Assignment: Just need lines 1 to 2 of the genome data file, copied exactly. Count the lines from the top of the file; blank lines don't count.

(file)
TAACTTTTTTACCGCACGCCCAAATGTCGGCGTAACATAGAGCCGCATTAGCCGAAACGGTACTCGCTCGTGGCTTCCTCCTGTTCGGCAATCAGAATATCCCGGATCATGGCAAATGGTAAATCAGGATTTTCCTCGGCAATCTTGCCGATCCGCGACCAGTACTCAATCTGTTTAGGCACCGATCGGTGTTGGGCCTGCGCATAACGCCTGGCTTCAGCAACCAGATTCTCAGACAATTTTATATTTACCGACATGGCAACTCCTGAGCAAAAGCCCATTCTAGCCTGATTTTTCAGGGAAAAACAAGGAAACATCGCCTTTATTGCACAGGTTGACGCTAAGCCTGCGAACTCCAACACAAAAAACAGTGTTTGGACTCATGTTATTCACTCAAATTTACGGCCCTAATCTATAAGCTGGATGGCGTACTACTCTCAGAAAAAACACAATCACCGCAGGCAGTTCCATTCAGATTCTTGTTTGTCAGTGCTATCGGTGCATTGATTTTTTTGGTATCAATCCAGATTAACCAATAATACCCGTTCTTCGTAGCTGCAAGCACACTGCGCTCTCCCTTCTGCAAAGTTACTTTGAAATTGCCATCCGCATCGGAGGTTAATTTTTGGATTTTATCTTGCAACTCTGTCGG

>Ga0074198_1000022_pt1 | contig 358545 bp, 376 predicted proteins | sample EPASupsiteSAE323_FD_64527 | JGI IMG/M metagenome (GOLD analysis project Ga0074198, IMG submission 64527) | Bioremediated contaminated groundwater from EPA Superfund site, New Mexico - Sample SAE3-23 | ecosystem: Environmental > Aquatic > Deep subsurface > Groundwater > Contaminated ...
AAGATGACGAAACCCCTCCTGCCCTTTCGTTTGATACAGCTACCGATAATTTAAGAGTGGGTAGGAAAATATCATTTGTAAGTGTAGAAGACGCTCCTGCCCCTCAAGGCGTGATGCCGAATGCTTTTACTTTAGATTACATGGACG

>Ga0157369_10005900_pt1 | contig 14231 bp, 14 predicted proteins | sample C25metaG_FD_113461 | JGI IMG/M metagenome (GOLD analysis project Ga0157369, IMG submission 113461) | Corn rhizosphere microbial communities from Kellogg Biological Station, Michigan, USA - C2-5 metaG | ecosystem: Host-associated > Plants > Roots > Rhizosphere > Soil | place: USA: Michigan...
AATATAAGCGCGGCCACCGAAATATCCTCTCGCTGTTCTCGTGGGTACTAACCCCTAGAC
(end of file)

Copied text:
TAACTTTTTTACCGCACGCCCAAATGTCGGCGTAACATAGAGCCGCATTAGCCGAAACGGTACTCGCTCGTGGCTTCCTCCTGTTCGGCAATCAGAATATCCCGGATCATGGCAAATGGTAAATCAGGATTTTCCTCGGCAATCTTGCCGATCCGCGACCAGTACTCAATCTGTTTAGGCACCGATCGGTGTTGGGCCTGCGCATAACGCCTGGCTTCAGCAACCAGATTCTCAGACAATTTTATATTTACCGACATGGCAACTCCTGAGCAAAAGCCCATTCTAGCCTGATTTTTCAGGGAAAAACAAGGAAACATCGCCTTTATTGCACAGGTTGACGCTAAGCCTGCGAACTCCAACACAAAAAACAGTGTTTGGACTCATGTTATTCACTCAAATTTACGGCCCTAATCTATAAGCTGGATGGCGTACTACTCTCAGAAAAAACACAATCACCGCAGGCAGTTCCATTCAGATTCTTGTTTGTCAGTGCTATCGGTGCATTGATTTTTTTGGTATCAATCCAGATTAACCAATAATACCCGTTCTTCGTAGCTGCAAGCACACTGCGCTCTCCCTTCTGCAAAGTTACTTTGAAATTGCCATCCGCATCGGAGGTTAATTTTTGGATTTTATCTTGCAACTCTGTCGG

>Ga0074198_1000022_pt1 | contig 358545 bp, 376 predicted proteins | sample EPASupsiteSAE323_FD_64527 | JGI IMG/M metagenome (GOLD analysis project Ga0074198, IMG submission 64527) | Bioremediated contaminated groundwater from EPA Superfund site, New Mexico - Sample SAE3-23 | ecosystem: Environmental > Aquatic > Deep subsurface > Groundwater > Contaminated ...